• Military signals, signs and the MRS-1

  • A general discussion about shortlines, industrials, and military railroads
A general discussion about shortlines, industrials, and military railroads

Moderator: Aa3rt

  by Storknest
Is there any resource with manuals about these three items?
I have some, so far from what I collected it looks like the military only used three single light signals, Red for Stop, Yellow for Proceed and Green for Clear (I do not mean what a railroad like CSX, BNSF or whoever would use when hauling a military train, I mean the ones the military would use when their crew drove their locomotives), this was from an Army manual.
I have only seen one sign acknowledged in a Navy manual, the Whistle Post.
And there is almost nothing I can find on the MRS-1 of either design. I have found manuals for some Army diesels (Davenport 44 ton, Plymouth 10 ton, RS-4-TC and the GE 80 ton) but still nothing on both models of this elusive diesel.
  by Deval
Signs and signals are specific to each military base, and would be specified in the military base's timetable. The only base I know that every published a timetable with any regularity was Fort Eustis, Virginia. The only bases I know that ever had signals were Fort Eustis, VA and Fort Leonard Wood, MO.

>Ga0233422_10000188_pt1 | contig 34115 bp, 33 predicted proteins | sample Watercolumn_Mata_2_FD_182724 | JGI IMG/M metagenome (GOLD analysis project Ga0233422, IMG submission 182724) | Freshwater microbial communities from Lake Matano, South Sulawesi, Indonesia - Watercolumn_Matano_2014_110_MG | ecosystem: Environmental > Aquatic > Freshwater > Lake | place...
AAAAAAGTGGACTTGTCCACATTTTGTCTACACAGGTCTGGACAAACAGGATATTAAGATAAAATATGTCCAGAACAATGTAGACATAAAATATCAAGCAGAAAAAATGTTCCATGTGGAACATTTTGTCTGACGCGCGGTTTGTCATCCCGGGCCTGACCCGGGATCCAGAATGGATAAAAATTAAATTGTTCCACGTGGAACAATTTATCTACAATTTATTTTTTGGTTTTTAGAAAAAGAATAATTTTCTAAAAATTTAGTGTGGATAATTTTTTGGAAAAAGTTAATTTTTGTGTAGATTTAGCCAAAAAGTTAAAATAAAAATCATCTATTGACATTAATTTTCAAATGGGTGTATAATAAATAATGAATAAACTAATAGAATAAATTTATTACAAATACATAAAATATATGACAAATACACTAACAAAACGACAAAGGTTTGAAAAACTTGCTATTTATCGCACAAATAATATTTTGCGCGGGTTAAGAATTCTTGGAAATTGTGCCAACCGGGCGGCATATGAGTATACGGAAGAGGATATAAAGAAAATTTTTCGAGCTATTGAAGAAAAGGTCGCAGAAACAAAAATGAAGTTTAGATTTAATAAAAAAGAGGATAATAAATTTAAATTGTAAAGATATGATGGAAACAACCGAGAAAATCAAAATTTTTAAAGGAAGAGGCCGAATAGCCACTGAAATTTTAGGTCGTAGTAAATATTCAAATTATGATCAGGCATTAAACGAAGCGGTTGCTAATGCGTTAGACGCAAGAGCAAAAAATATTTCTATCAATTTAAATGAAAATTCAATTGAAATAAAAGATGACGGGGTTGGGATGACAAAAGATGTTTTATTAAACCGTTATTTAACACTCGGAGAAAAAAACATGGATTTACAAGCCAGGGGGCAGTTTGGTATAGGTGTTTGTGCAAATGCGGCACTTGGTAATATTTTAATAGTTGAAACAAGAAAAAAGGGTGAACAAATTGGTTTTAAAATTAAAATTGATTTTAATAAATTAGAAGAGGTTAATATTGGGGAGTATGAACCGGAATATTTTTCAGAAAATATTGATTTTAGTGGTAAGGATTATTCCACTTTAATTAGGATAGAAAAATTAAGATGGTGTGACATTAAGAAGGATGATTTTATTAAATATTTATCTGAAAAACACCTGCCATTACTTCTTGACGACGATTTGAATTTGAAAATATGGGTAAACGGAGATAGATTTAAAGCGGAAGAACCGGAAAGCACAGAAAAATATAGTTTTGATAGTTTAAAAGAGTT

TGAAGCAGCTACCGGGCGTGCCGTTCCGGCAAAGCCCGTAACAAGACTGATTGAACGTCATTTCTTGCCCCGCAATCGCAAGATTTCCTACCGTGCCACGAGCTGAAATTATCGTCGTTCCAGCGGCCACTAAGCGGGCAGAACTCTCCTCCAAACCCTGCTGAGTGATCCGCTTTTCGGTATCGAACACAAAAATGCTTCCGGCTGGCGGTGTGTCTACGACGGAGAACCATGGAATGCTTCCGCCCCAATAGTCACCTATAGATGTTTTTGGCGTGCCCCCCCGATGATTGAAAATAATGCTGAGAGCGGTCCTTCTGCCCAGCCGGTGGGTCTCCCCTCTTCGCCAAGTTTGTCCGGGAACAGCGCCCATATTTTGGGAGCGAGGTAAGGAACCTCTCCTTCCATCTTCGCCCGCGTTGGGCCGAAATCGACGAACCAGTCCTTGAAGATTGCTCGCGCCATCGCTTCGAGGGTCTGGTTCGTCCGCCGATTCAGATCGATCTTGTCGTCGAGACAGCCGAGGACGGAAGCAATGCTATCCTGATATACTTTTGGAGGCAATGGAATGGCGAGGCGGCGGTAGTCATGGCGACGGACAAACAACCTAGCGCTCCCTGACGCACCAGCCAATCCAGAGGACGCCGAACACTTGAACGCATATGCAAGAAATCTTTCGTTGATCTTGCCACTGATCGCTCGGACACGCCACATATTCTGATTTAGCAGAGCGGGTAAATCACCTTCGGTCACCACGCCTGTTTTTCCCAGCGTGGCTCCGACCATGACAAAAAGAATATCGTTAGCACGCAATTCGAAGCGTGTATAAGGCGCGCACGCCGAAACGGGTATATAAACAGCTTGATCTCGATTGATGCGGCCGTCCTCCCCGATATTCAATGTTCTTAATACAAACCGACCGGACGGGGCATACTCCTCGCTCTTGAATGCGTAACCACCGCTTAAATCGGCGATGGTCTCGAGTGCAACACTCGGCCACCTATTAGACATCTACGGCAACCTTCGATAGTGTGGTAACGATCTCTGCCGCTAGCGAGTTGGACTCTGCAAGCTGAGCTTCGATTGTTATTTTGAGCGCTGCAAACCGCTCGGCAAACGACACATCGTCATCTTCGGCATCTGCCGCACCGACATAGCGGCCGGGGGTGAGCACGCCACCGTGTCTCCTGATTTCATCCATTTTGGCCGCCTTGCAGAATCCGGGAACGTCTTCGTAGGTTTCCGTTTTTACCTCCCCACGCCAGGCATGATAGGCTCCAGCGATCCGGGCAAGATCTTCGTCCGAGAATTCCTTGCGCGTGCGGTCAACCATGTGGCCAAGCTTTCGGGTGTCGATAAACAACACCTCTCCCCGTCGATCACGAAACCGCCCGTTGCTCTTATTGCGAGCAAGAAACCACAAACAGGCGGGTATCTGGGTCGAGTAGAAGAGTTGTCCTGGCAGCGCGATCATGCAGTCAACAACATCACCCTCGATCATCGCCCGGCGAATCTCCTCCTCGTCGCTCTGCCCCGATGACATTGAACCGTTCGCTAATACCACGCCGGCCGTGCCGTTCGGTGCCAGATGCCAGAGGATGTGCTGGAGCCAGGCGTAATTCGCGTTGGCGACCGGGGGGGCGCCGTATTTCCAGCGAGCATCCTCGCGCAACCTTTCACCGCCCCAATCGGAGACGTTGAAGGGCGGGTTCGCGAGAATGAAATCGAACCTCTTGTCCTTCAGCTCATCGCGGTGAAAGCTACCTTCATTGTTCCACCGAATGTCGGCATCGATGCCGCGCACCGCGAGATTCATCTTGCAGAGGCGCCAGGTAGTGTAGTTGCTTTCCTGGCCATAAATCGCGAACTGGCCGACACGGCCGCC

As far as the MRS-1 goes, the Army did have a complete series of tech manuals for both units. I have a complete set for the Alco engine, but have not been able to find one for the EMD. In addition to the military manuals, Alco and EMD also printed a general operators manual for each engine.
  by RailVet
I recall seeing a signal at NWS Concord, over a decade ago as the base was closing. Even then it was out of service. The northern (waterside) part of the base was turned over to the Army to become Military Ocean Terminal Concord and it exists in caretaker status, and I'm sure the signal system, whatever remains, is not used.
  by PNRRhack
NWS Earle had a full signal system on it's main at one time. The signs of it's presence are still there if anyone cares to look.